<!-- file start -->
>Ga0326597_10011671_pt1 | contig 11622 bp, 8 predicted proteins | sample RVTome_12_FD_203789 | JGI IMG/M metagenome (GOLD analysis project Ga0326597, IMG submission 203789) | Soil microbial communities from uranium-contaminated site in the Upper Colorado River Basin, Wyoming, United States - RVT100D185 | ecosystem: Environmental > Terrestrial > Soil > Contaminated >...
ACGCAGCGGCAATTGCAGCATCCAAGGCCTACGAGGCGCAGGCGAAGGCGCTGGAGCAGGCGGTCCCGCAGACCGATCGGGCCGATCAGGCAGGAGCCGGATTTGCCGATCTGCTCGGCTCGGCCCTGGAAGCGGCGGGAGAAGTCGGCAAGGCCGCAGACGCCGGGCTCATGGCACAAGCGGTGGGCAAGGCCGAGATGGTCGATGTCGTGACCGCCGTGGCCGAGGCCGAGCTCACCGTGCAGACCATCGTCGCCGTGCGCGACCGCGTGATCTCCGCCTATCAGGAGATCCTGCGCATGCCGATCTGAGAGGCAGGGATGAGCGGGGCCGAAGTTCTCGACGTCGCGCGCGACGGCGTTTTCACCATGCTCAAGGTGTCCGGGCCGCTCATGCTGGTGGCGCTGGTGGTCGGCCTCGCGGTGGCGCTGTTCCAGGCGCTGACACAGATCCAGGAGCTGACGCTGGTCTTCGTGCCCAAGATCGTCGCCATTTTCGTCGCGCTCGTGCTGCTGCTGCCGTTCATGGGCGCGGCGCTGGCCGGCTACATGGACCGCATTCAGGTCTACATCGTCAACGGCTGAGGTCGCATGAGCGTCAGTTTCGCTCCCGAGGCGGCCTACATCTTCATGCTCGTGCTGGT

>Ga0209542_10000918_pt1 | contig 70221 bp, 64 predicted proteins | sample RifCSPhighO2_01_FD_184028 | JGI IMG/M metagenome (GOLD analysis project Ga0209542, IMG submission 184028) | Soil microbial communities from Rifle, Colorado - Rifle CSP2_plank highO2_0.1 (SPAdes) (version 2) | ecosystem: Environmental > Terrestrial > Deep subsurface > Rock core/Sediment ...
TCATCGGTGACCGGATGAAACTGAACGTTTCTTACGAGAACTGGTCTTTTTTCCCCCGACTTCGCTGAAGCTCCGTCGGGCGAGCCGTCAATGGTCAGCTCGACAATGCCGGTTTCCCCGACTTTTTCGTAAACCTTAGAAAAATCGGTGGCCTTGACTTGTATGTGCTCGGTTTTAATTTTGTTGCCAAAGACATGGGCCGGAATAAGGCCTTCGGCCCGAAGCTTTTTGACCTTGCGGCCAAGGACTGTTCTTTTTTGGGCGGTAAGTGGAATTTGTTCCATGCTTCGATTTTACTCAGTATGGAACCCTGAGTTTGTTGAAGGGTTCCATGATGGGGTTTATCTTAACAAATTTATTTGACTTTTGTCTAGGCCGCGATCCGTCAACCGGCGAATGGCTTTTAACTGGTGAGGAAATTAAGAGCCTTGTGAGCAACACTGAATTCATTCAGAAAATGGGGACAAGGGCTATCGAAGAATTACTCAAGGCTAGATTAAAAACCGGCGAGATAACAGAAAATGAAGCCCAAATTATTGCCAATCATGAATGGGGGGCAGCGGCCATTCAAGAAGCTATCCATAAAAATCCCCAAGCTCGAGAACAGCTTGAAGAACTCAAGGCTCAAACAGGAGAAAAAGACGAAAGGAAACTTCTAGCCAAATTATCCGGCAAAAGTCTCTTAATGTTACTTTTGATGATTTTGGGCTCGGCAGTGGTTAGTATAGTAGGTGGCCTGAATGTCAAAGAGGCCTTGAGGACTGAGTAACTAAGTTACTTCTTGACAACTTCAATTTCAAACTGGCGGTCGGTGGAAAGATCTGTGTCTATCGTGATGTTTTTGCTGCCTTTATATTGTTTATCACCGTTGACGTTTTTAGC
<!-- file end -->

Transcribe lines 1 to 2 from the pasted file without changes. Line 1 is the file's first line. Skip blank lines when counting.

>Ga0326597_10011671_pt1 | contig 11622 bp, 8 predicted proteins | sample RVTome_12_FD_203789 | JGI IMG/M metagenome (GOLD analysis project Ga0326597, IMG submission 203789) | Soil microbial communities from uranium-contaminated site in the Upper Colorado River Basin, Wyoming, United States - RVT100D185 | ecosystem: Environmental > Terrestrial > Soil > Contaminated >...
ACGCAGCGGCAATTGCAGCATCCAAGGCCTACGAGGCGCAGGCGAAGGCGCTGGAGCAGGCGGTCCCGCAGACCGATCGGGCCGATCAGGCAGGAGCCGGATTTGCCGATCTGCTCGGCTCGGCCCTGGAAGCGGCGGGAGAAGTCGGCAAGGCCGCAGACGCCGGGCTCATGGCACAAGCGGTGGGCAAGGCCGAGATGGTCGATGTCGTGACCGCCGTGGCCGAGGCCGAGCTCACCGTGCAGACCATCGTCGCCGTGCGCGACCGCGTGATCTCCGCCTATCAGGAGATCCTGCGCATGCCGATCTGAGAGGCAGGGATGAGCGGGGCCGAAGTTCTCGACGTCGCGCGCGACGGCGTTTTCACCATGCTCAAGGTGTCCGGGCCGCTCATGCTGGTGGCGCTGGTGGTCGGCCTCGCGGTGGCGCTGTTCCAGGCGCTGACACAGATCCAGGAGCTGACGCTGGTCTTCGTGCCCAAGATCGTCGCCATTTTCGTCGCGCTCGTGCTGCTGCTGCCGTTCATGGGCGCGGCGCTGGCCGGCTACATGGACCGCATTCAGGTCTACATCGTCAACGGCTGAGGTCGCATGAGCGTCAGTTTCGCTCCCGAGGCGGCCTACATCTTCATGCTCGTGCTGGT